Yeah. I think there's I mean, again, I, I don't think there's really one. I don't think it's a magic bullet that explains everything. I think you're right. For whatever reason. You know, basketball has always played this game right up the star system. I mean, we can go back to magic and bird right there the face of the league to my gold to Kobe, to LeBron to, well, who's next might be a little bit of a dilemma for the NBA. But, you know, the and I think that goes along with what you're talking about with your your, your, your, your kid and your grandchild that they are, you know, this is almost more personality driven than team driven. Right? And maybe, you know, that's one of my thoughts that might be driving some of this. But beyond that, right? The NBA is the pop culture League, right? I mean, that's where you're gonna see the musicians hanging out, you know, you know, that in it. I mean, they're almost more built, I think for the social media moment, then this beautiful game played on a manicured lawn, if the slow days of summer. Here's my question to you. Is this always going to be the situation? Will the NBA always do better with the younger people? And but as they age, will those people stick with the NBA? Or will they migrate to the beautiful outdoor drinking beers in the sun? Or is this a permanent shift? And baseball is the third sport basketball is the second sport going forward?
Tom Smith 33:05
Yeah, I think you're onto something. I don't know if that's what you wanted me to say. But I think you're onto something, I think, the way that basketball has positioned,
Mike Lewis 33:13
Tom, I gave you two options. I hope I'm right.
Tom Smith 33:17
So so I think basketball has positioned itself and as you mentioned, has positioned itself for decades, with respect to being the sport of a star like okay, this is the magic show. This is the Michael show. This is magic Michael show this is you know, Michael Shaq, you know, whatever it is, it's this is a show of these superstar athletes. And because the, you know, there's only five men on the court from each side, you can have a dominant player who can take over the game, like in a second. She's just like, Oh, my God, I just scored 20 points in a row. That's not going to happen in baseball. And even with these amazing stars, each player doesn't have as much individual impact, right. So there's a natural tendency, if you need immediate gratification, that basketball can give you that and it's positioned for that the way the sport is played, is set for that. The league understands that the league plays to those tendencies very well. The league understands that it has to cultivate fans. I think it does it pretty well. And I think it's also funny what you what you mentioned about the rock stars showing up at the basketball arena.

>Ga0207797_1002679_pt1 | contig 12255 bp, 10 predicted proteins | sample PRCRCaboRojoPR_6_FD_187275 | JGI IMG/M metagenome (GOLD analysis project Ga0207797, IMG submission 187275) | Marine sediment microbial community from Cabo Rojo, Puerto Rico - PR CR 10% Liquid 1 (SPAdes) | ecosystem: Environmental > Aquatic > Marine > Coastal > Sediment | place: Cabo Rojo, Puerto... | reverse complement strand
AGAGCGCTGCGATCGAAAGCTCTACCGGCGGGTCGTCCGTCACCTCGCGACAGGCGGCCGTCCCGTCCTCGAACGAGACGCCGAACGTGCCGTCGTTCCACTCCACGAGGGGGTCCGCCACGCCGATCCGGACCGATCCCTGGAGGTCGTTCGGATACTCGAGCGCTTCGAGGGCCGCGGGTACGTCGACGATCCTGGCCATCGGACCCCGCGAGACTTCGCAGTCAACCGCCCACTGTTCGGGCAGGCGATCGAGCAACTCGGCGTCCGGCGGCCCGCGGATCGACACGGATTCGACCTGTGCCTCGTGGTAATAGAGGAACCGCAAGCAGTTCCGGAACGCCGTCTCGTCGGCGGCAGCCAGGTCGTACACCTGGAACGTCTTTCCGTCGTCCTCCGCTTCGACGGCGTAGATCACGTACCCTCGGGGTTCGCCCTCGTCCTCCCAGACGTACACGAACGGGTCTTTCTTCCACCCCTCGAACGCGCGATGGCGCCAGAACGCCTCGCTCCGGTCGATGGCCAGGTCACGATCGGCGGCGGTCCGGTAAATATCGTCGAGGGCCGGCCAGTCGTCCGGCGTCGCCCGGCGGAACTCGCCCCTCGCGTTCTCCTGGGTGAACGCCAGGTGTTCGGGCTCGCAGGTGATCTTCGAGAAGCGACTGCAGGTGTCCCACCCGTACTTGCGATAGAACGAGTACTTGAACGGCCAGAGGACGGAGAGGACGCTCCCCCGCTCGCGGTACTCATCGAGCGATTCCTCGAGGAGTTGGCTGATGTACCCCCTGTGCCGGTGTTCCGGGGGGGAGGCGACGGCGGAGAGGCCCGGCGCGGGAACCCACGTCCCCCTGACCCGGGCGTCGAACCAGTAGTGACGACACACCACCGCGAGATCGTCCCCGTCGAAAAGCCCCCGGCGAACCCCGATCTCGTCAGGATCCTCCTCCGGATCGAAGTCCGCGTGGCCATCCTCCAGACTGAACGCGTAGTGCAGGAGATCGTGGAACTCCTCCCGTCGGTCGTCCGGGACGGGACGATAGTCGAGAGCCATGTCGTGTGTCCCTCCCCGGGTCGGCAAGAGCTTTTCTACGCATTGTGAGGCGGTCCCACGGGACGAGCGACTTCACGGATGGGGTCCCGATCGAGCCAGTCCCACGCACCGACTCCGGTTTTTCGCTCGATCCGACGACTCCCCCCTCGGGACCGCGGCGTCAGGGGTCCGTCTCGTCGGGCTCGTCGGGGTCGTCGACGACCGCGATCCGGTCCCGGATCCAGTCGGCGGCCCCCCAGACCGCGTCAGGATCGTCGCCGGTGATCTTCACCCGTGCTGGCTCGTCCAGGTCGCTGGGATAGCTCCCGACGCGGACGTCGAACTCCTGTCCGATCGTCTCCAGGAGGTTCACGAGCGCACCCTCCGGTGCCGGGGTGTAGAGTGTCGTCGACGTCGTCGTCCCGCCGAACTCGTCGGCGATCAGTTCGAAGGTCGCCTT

Mike Lewis 34:33
I don't think you're showing your generation. Again, no rock star,
Tom Smith 34:38
rap, rap style, whatever rap stars, whatever they show and I so, you know one of our one of our colleagues, one of our friends at former Emory, Emory alum, and one of the former owners of the Atlanta Hawks, was in a lecture a couple of years ago with my class and he said, You know, it's really funny hanging out with these NBA players. He's like all the NBA players all want to be rap stars. And the rap stars all want to be NBA players. So it's the rap the rap guys are hanging out literally in row one on the side of the court. And afterwards, they all they want to switch sides. They're like, Oh my God, I wish I was a baller. And they're like, Oh my God, I wish I wish I was like, you know, you know, throwing throwing up dollars on on the strip, like, it's, they want to be each other. And there's just so much natural tendency for them to want to be each other that it just creates this amazing, you know, atmosphere where it's like, oh, that's where the energy well, then here. Well, if you're 25 year old kid like you that there's so much energy there, you can't help but be attracted to that whole vibe.